How Many Calories Are Burned in a 10-Minute Jog?

Jogging is a great way to burn calories.
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When you're short on time but still want to burn a few calories, you might be wondering if turning up the intensity can increase the calories burned jogging. The good news is, yes, you can turn your body into a calorie-burning machine even if you only have a limited amount of time to exercise.



Jogging at a 12-minute-mile pace can burn anywhere between 80 and 118 calories in 10 minutes.

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How Many Calories Burned Jogging?

The exact number of calories burned jogging depends on a variety of factors, such as your body weight, the intensity of exercise, age and gender. The Mayo Clinic points out that in general, men burn more calories than women because of lower body fat levels. Also, as you age, you lose muscle mass, which results in fewer calories burned.

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When you jog, you typically move at a slower pace than running or sprinting, which means you'll burn fewer calories in a 10-minute session than you would if you ran full out. That said, jogging is an excellent aerobic exercise that may be easier to sustain, especially if you're new to exercise or have a lower fitness level.

At a pace of 5 miles per hour, a 125-pound person will burn approximately 80 calories jogging for 10 minutes, according to Harvard Health Publishing.

At the same pace, a 155-pound person can burn about 100 calories, and and a 185-pound person will burn about 118 calories in 10 minutes of jogging.

Read more: How Many Calories Does Jogging in Place Burn?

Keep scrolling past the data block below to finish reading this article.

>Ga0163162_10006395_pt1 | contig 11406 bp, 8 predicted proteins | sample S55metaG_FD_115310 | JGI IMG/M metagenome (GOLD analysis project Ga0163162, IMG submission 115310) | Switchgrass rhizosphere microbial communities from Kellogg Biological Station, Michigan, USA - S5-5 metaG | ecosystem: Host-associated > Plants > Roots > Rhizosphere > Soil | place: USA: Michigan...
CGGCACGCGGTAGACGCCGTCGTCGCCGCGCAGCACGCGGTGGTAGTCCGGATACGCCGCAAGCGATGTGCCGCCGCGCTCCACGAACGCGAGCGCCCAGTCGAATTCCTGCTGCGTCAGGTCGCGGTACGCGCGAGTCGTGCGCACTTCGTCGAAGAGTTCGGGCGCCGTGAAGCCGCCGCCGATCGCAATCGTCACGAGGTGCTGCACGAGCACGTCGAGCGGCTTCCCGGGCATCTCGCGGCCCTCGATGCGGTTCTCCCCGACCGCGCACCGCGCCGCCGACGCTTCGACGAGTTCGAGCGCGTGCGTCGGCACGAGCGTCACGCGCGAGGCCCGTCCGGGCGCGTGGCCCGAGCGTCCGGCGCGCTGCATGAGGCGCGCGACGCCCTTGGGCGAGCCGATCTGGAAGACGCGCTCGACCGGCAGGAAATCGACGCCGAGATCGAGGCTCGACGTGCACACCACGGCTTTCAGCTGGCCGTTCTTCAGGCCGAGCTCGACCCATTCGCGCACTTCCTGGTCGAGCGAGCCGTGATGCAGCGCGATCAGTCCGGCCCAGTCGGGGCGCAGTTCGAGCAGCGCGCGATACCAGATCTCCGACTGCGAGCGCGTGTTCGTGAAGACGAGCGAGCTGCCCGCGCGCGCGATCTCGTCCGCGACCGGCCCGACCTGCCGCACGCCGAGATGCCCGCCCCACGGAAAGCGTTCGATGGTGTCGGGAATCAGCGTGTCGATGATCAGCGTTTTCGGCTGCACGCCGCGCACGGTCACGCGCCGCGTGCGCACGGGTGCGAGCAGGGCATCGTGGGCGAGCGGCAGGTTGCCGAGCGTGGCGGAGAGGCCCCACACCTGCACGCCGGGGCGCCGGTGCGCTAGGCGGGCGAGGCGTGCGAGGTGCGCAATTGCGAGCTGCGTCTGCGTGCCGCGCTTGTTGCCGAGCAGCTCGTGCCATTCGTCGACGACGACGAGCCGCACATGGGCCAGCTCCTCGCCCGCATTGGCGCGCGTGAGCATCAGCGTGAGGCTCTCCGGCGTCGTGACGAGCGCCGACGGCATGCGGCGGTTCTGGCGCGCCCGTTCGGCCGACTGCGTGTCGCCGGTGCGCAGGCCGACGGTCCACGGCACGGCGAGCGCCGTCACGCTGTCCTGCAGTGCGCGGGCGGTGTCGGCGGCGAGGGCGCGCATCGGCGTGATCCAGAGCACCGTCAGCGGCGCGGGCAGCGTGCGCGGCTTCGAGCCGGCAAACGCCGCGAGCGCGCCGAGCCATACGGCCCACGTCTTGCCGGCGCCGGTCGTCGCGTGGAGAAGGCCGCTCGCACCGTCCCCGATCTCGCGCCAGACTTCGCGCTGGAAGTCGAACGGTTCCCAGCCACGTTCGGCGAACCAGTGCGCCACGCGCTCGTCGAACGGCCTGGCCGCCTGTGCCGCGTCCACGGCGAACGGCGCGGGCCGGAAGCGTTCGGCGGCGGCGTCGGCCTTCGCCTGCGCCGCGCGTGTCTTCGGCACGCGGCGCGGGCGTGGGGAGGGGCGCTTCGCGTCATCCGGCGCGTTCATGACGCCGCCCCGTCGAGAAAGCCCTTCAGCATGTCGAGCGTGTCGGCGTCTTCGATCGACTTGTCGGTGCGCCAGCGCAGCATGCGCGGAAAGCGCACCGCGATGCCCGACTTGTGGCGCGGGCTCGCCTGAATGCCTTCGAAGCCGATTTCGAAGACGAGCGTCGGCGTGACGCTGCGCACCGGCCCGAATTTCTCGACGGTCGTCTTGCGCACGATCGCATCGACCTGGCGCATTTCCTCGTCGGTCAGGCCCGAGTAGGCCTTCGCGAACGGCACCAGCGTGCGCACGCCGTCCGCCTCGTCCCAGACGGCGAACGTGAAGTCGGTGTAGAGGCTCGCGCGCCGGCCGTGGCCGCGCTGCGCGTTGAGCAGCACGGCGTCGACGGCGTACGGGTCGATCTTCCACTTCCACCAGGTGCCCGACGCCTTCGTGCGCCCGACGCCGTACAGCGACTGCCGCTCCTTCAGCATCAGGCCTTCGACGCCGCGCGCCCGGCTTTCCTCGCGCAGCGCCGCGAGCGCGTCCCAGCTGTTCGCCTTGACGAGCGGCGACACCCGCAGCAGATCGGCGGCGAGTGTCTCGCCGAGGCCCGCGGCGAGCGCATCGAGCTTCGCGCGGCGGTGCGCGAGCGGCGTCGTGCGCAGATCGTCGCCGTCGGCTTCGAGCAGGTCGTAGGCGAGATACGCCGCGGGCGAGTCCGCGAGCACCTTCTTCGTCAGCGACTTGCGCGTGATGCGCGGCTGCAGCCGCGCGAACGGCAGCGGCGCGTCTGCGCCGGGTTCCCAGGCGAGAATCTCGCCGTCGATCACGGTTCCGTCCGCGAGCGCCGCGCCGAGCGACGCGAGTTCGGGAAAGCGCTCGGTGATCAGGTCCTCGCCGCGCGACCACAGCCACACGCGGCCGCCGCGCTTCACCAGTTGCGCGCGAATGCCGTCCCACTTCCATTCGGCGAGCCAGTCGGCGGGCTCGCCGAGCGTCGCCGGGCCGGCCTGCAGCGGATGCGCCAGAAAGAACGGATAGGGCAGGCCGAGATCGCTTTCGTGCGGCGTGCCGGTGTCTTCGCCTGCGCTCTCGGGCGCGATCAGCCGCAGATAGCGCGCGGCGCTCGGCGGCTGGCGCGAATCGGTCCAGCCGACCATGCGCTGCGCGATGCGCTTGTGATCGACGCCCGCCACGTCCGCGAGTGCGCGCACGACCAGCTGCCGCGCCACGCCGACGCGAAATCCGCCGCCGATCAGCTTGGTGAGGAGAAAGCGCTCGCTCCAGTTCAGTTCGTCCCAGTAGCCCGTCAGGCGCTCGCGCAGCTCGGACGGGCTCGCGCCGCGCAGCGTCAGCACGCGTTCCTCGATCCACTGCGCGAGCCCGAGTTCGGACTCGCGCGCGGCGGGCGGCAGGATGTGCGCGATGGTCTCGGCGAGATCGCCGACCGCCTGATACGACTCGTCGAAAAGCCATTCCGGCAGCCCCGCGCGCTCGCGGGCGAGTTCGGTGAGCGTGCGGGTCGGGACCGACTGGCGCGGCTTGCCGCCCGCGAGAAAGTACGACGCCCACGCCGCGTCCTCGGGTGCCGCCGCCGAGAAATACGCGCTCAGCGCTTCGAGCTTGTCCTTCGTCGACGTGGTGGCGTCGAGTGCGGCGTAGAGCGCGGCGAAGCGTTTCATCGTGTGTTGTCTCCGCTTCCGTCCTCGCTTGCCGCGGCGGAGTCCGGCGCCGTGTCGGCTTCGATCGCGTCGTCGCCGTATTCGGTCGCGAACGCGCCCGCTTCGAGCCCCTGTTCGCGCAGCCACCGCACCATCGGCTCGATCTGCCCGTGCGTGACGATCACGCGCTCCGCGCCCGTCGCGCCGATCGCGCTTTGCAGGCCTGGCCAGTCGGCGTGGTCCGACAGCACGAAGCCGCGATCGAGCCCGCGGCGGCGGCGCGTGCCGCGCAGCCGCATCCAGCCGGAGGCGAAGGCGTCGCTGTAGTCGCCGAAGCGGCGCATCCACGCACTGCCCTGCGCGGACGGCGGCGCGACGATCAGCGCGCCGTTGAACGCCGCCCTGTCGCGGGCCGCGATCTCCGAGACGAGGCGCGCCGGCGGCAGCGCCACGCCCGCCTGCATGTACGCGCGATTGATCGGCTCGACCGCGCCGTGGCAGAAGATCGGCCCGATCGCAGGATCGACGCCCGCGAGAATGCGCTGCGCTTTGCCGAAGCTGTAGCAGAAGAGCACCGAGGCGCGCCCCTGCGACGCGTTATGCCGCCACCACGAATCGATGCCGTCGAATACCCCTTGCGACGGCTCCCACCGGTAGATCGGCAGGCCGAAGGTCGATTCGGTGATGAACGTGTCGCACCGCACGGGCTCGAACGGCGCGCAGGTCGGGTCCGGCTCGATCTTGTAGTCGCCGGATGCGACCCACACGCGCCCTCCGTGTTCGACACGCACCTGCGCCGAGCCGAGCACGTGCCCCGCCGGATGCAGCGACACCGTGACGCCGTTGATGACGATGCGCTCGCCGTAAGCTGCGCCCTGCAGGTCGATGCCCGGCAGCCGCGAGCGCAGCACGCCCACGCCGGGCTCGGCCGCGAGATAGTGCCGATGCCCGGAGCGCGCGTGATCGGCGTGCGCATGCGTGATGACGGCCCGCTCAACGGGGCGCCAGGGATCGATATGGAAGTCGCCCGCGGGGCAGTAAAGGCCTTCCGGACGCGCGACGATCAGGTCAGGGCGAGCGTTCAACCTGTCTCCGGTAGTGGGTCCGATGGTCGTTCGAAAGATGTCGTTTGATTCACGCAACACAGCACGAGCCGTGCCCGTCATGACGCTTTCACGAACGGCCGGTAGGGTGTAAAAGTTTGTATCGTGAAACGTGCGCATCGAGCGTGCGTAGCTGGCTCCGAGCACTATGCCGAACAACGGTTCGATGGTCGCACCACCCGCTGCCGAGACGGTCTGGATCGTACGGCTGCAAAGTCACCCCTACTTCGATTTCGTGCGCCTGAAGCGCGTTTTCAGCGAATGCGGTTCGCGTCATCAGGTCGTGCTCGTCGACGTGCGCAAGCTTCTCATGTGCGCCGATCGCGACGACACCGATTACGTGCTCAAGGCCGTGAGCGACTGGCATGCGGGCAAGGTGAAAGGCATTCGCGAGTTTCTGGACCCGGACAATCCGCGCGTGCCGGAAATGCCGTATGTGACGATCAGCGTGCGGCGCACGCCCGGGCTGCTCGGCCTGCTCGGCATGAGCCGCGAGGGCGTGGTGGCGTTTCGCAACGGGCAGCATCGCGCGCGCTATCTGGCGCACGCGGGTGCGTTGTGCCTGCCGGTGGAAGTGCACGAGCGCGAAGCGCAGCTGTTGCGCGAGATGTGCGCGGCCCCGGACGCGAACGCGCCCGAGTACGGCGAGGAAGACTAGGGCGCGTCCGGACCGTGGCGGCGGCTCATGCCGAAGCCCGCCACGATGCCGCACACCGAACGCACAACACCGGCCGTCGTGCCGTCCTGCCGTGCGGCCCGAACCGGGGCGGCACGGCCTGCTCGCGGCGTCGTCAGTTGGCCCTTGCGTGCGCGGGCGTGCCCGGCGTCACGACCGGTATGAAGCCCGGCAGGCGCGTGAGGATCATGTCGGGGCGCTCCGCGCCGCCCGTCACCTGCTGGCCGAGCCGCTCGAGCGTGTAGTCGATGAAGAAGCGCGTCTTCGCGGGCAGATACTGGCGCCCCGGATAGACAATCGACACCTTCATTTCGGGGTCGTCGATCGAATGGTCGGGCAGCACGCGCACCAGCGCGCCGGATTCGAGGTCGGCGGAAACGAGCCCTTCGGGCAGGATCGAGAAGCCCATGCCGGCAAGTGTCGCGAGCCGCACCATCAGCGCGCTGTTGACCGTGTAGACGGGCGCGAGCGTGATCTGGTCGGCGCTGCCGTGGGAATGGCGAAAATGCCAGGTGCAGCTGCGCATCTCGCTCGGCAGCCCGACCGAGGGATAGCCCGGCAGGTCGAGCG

How Much Exercise Is Enough?

For general health, the Physical Activity Guidelines for Americans recommend that adults get a minimum of 150 minutes each week of moderate-intensity cardiovascular or aerobic exercise such as jogging, walking or swimming. Additionally, two days of muscle-strengthening exercises are recommended, targeting all of the major muscle groups.

If you're aiming for the minimum of 150 minutes, that equates to five days of 30-minute cardio sessions. For additional health benefits, such as weight loss, the Centers for Disease Control and Prevention (CDC) suggests a higher amount of physical activity unless you also adjust your diet and calorie intake.


But what if you don't have a 30-minute block of time to exercise? Well, the good news, according to the Physical Activity Guidelines for Americans, if you increase the intensity of your running, you only need to exercise half the amount.

Read more: The Effects of Jogging Every Day


Benefits of Jogging

Other than burning calories, running has a multitude of health benefits that make this form of cardio worth including in your overall workout routine. And you don't have to be a marathoner or sprinter to benefit.


An August 2015 study published in the Journal of the American College of Cardiology examined the association between running and cardiovascular mortality risks in 55,137 adults and found that running, even five to 10 minutes a day, results in a reduced risk of death from cardiovascular disease.

Then, there are the mental health benefits of participating in a regular exercise program, such as decreasing anxiety and reducing stress.


A January 2013 review published in the Journal of Preventative Medicine and Public Health summarized studies on mental health that used exercise interventions and found that physical activity can lead to improvements in mood and a reduction in stress and the symptoms related to anxiety.




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